No Longer Beginners

Indie-rock quartet the cut*off has a new sound and a new album but the same vibe.
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Posted June 11, 2008 by JOSHUA LOEWEN in Music

Most rock bands start out sounding like their forebears. And for every 200 bands that never find their own styles, there’s one that goes on to create something that feels completely familiar yet still totally new.

The cut*off started out playing noisy garage rock a la The Pixies and Toadies and won over a fair amount of listeners along the way. But after several years together and one CD, The Rorschach EP (Summerbreak Records, 2006), something started to change. The need for more substance, more dynamism, hell, just plain more melody began to creep in. So begins the story of Packaged up for Beginners, the cut*off’s groundbreaking new record.

“We all loved more music than just the stuff we were likened to, especially melodic greats like The Beatles and Neil Young,” said guitarist Jayson Hamilton, who attributes his band’s growth to experience, improvements by frontman and primary songwriter Kyle Barnhill, “and, of course, meeting Salim.” The “Salim” he’s referring to is Dallas-based singer/songwriter and producer Salim Nourallah.

After playing a few Dallas-area shows in support of Nourallah and listening to his solo records, the cut*off and its label (Dallas-based Summerbreak, which signed the band in 2005) both felt like Nourallah’s studio, Pleasantry Lane, might be the right place for the band’s first full length. The cut*off and Nourallah had already become fast friends and Nourallah’s resumé was impressive. In addition to the cut*off, he’s done work for the Damnwells, the Deathray Davies, and both the Old 97′s and their frontman, Rhett Miller.

“I just basically joined the band,” said Nourallah, who added mostly multi-instrumental flourishes. “I felt like a fifth Beatle, and I don’t usually ever feel that way with bands I record. But this was different.” Recording began over the course of a single icy-cold weekend in January of ’07. The cut*off boys, though, left Nourallah’s place a little unsure of what had transpired.

Drummer Jake Webster said, “We felt like [the process] was pretty smooth but didn’t know if our musical ideas meshed with [Nourallah's] and, more importantly, if it was the right fit for a full album, especially because albums aren’t cheap [to make], y’know?”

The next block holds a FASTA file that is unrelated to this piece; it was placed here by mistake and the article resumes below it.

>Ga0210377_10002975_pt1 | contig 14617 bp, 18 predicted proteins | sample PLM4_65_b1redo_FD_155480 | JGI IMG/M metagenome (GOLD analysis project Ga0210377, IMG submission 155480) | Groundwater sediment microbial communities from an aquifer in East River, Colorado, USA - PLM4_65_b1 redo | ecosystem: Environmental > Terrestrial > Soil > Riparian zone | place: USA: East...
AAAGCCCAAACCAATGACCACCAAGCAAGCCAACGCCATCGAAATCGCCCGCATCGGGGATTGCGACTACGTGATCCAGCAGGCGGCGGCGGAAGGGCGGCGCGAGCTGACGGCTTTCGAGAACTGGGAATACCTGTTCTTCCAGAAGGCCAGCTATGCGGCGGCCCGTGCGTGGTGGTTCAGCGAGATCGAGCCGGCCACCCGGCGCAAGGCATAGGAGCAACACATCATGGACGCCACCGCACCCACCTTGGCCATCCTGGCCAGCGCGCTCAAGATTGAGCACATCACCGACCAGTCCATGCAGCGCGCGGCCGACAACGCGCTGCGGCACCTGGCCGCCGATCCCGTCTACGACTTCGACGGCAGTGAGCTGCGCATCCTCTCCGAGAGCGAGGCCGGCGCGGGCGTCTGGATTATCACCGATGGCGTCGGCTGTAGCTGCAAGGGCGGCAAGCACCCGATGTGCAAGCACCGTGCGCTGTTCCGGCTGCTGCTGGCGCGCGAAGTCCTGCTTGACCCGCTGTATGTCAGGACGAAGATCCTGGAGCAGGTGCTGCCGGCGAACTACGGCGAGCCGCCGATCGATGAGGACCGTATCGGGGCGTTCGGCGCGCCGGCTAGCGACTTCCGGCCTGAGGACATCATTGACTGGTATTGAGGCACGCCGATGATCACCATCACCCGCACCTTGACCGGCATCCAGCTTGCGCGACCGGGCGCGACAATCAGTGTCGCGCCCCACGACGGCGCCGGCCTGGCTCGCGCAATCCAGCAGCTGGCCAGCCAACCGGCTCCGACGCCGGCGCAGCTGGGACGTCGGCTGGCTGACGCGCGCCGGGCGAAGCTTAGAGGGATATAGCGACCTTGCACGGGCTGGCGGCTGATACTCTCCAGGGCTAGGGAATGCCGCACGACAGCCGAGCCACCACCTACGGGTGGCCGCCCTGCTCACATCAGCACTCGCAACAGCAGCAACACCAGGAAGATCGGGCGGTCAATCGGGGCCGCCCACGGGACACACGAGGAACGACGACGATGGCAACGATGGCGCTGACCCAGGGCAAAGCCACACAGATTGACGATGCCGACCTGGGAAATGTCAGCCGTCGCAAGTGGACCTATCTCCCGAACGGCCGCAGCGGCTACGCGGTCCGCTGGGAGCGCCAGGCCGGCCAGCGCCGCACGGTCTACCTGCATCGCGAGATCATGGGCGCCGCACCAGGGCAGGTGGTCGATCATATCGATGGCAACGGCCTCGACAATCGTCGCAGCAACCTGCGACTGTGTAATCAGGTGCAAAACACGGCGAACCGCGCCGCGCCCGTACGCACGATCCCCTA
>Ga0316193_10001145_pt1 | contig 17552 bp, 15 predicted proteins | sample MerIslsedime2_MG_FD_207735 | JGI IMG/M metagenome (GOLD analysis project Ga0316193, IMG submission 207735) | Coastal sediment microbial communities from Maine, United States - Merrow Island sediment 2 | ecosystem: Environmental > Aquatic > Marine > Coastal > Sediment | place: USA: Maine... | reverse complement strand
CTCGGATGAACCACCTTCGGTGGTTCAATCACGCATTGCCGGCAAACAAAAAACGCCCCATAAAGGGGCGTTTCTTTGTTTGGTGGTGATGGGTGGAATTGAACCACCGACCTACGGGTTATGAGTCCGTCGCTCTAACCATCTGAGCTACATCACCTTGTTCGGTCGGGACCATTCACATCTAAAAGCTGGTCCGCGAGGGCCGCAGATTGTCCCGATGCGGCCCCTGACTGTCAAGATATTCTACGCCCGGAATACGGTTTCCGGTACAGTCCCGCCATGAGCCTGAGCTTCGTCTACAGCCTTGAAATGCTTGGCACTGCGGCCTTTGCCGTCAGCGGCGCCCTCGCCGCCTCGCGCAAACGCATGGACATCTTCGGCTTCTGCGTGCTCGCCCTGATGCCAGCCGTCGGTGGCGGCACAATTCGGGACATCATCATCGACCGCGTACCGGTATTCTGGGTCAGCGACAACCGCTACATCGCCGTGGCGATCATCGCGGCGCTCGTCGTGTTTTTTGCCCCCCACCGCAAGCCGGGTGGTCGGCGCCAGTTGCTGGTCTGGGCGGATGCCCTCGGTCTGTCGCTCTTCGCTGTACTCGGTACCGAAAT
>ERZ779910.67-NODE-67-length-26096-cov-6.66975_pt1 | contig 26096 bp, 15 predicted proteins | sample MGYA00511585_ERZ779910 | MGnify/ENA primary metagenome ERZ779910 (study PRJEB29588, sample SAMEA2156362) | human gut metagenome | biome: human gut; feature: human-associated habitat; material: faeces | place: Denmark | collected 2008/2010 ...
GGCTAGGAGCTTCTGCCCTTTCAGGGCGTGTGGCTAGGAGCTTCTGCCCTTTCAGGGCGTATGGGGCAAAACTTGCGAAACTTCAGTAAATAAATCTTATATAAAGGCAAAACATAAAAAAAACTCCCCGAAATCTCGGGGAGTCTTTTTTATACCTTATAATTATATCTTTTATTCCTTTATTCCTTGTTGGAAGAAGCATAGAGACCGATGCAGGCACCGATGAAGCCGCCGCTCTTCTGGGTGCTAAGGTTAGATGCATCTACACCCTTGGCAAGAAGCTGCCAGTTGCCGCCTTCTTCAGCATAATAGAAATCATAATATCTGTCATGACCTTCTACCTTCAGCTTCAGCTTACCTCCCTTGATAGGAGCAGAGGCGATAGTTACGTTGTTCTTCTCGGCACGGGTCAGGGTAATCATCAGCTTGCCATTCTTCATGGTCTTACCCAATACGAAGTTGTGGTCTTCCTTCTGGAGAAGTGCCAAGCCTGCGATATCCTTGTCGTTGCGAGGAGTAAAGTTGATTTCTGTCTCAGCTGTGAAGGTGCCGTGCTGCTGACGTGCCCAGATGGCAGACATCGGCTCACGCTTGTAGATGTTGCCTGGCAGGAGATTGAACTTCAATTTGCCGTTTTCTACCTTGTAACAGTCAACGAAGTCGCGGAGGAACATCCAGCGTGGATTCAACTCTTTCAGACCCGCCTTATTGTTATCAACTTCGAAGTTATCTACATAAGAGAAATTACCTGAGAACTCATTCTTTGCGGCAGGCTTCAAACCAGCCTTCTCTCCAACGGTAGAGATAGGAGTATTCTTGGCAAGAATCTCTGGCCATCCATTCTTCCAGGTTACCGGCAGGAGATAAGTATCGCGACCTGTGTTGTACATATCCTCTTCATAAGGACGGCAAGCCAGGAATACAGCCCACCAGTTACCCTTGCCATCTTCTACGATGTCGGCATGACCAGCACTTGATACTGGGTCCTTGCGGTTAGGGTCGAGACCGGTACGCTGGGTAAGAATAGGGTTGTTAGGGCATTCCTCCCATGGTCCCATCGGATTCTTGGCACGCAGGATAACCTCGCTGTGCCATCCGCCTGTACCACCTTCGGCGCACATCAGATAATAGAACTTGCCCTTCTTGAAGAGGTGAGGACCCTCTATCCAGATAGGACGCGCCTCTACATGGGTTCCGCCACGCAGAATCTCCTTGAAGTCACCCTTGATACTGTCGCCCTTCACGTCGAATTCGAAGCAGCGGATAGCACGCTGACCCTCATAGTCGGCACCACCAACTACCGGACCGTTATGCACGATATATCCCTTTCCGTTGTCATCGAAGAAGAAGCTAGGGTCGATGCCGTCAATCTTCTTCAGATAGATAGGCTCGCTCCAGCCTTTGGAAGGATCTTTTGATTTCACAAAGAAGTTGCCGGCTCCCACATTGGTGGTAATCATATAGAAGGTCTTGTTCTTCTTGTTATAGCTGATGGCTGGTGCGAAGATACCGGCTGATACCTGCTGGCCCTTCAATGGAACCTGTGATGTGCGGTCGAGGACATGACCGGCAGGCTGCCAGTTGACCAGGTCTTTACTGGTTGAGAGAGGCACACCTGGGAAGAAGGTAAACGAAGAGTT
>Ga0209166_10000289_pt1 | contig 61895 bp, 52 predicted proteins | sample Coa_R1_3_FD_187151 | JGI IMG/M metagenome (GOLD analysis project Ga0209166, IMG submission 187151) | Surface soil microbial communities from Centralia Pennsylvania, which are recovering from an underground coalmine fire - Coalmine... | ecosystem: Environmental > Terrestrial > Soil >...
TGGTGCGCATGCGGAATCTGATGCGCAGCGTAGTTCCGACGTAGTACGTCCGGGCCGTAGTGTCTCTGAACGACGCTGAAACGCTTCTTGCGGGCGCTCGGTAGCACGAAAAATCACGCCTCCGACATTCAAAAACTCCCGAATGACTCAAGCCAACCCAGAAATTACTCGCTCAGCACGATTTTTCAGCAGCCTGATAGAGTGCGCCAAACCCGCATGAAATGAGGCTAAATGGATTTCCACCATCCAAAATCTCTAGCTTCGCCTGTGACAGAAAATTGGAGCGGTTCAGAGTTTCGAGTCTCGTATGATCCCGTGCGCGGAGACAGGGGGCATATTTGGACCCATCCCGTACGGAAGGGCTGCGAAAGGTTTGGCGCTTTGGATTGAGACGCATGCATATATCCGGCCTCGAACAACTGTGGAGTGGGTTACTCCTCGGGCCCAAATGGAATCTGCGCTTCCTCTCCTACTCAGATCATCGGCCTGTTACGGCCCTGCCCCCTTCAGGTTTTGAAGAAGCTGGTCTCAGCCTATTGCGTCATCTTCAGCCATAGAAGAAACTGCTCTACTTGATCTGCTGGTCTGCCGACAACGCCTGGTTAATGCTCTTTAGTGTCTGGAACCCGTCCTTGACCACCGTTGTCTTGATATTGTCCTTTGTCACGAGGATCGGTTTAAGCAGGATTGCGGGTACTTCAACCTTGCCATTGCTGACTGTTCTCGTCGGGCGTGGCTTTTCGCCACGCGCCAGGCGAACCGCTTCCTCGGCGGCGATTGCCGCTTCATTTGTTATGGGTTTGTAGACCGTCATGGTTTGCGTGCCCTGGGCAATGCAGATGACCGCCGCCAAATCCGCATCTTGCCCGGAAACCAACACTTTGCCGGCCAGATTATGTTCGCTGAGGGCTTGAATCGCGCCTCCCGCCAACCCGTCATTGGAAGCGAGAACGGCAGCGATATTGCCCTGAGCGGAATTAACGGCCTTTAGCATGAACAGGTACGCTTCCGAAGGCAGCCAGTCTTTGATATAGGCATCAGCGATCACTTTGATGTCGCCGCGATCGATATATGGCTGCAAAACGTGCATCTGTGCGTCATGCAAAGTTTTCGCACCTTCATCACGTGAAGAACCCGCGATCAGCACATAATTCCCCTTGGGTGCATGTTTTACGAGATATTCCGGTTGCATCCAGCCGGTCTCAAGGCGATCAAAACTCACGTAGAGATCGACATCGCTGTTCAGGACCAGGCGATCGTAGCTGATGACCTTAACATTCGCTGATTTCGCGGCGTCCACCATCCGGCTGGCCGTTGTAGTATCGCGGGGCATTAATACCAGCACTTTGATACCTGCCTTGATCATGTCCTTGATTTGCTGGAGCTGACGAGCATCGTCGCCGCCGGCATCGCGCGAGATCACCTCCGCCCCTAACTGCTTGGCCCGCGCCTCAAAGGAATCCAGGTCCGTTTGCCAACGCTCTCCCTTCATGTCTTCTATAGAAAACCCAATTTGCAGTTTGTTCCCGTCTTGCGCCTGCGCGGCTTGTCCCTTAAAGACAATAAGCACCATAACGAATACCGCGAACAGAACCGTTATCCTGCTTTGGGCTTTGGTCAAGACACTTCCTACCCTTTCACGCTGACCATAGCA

But before Webster and company had a chance to really consider any other possibilities, Nourallah handed the band his first rough mixes, complete with ideas for keyboard parts and vocal harmonies. The cut*off’s collective jaw dropped. “We didn’t know we could sound like that,” recalled Barnhill. “I mean, my songwriting was definitely changing, but we still weren’t exactly sure how that would translate onto tape.”

With a newfound admiration for Nourallah’s talent, the band pledged not only its desire to allow him to helm the new record but also its wish to forge something dramatically different from anything the cut*off had done before. The newly formed partnership labored over the album piece by piece throughout 2007, taking only one short hiatus, in the early fall, for Nourallah to produce the Old 97′s new album. With Nourallah’s help, the cut*off crafted more than 20 songs, all combining the band’s indie-raw grit with gorgeous ’60s-pop arrangements.

Nourallah “pushed us all but especially me,” said Barnhill sheepishly. “In many respects, he taught me to sing.”
As the recording process wound down, the band began to take stock of all the changes that had come. “We suddenly realized that we had to go out and play all of this live and make it sound something like what we captured on disc,” said Hamilton. “That’s what’s ahead of us now. That and getting people to hear this thing that we’re very proud of.”

Even after months of listening to Packaged up for Beginners, it’s still hard to believe it comes from the same band that released Rorschach, an unapologetic rocker. Beginners is 11 tracks of pop-rock bliss and could be one of the best releases in Fort Worth-Dallas in a long time. Initial reaction has been good, based on album sales, a few glowing reviews in local and national media, and a somewhat lucrative East Coast tour that just wrapped up. The band also was among a handful of 817 artists to play SXSW this past spring.

“Things are brewing, and we’re excited,” said Hamilton. “I won’t say anything specific about just what might be coming up, but it feels good having this record in our back pocket now.”

Sat, Jun 21
w/The Burning Hotels and Chatterton at
The Moon Bar, 2911 W Berry St, FW. 817-926-9600.
Sun, Jun 22
as part of the 11th annual Fort Worth Weekly Music Awards Showcase
downtown Fort Worth.


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